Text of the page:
It’s found here:
As you plan your project, you might want consider when you’ll create and test prototypes. A prototype is an early, unpolished version of your project or a feature of your project, created specifically for testing purposes. Prototyping is the act of testing a feature or solution by building or making a rough or mocked-up version of that feature. It’s important to note the difference between a prototype and an MVP (Minimum Viable Product). The MVP is a stripped down but functional version of your project that’s ready for use. The prototype is often incomplete, and not for real-world use, long term use or distribution.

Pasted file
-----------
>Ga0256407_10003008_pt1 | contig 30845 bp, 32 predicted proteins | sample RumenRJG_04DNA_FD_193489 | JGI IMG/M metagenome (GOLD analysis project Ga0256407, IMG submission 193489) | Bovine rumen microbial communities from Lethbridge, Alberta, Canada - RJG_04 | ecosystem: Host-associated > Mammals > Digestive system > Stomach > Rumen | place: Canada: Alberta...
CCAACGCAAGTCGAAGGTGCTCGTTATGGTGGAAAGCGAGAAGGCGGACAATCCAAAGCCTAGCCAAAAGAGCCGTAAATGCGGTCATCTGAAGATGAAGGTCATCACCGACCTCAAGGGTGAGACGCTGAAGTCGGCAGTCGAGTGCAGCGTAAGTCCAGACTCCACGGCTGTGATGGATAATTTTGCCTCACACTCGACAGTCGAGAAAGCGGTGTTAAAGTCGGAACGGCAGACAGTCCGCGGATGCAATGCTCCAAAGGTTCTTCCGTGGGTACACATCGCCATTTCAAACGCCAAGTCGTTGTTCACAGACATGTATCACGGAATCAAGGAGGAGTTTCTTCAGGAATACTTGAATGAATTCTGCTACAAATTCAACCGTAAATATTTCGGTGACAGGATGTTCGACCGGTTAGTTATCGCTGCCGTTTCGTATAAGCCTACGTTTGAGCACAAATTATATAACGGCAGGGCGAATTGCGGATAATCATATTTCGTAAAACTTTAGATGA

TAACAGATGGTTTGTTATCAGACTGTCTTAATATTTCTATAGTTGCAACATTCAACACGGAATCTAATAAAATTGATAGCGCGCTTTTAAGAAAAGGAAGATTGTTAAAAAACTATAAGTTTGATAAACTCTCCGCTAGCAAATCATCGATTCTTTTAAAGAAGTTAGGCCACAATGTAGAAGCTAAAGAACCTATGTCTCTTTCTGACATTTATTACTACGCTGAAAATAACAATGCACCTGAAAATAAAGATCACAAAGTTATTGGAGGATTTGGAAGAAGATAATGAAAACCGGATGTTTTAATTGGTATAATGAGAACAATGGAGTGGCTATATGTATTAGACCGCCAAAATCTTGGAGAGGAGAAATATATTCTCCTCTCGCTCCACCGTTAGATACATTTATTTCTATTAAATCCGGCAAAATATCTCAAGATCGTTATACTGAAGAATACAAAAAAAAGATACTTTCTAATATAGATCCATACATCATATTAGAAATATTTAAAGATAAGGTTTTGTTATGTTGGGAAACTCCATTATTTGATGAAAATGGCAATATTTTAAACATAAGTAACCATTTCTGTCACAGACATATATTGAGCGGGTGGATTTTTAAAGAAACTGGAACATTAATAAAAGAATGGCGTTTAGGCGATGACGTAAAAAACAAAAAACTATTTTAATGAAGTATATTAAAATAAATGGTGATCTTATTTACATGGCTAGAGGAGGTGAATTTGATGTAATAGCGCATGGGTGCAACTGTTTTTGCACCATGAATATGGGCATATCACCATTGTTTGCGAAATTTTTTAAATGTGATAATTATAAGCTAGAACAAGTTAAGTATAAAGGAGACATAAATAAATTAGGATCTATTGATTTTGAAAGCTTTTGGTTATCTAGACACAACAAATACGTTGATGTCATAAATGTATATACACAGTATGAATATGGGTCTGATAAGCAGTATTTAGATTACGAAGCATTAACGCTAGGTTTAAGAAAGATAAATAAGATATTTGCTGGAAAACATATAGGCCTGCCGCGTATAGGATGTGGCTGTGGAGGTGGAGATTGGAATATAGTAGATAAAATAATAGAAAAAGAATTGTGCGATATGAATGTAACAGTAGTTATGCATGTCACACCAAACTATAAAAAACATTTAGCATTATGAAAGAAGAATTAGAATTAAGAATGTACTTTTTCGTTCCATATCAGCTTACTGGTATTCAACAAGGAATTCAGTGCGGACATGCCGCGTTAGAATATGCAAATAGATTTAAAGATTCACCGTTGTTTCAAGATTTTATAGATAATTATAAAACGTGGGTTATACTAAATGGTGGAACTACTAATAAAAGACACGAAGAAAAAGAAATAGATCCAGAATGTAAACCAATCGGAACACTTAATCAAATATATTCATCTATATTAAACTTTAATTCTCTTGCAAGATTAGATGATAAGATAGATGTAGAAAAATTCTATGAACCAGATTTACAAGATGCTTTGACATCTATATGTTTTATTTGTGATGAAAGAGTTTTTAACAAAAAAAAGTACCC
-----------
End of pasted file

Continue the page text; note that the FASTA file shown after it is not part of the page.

Protyping small, testable iterations of different features of your project is a great way to manage time and resources. It allows you to break down a larger project into a series of achievable tasks. Testing helps ensure that a feature is successful before you move on to the next task, so you don’t spend time refining something that’s not viable. Since prototypes are not designed for long term use, they come in all forms: you could make a prototype of a user interface, a workflow, or a game mechanic by drawing on sheets of paper. You might prototype in code and make a very simple, un-designed, partial version of an app to test some very basic functionality. You might sketch out a draft lesson plan and mock up some materials for a workshop. Often in a project you will make several prototypes, each modified according to feedback or lessons learned from the previous version. You may try several different prototypes represent different directions for the project. It’s OK if something you do doesn’t work out! These “failures” are actually learning experiences that will improve your final product.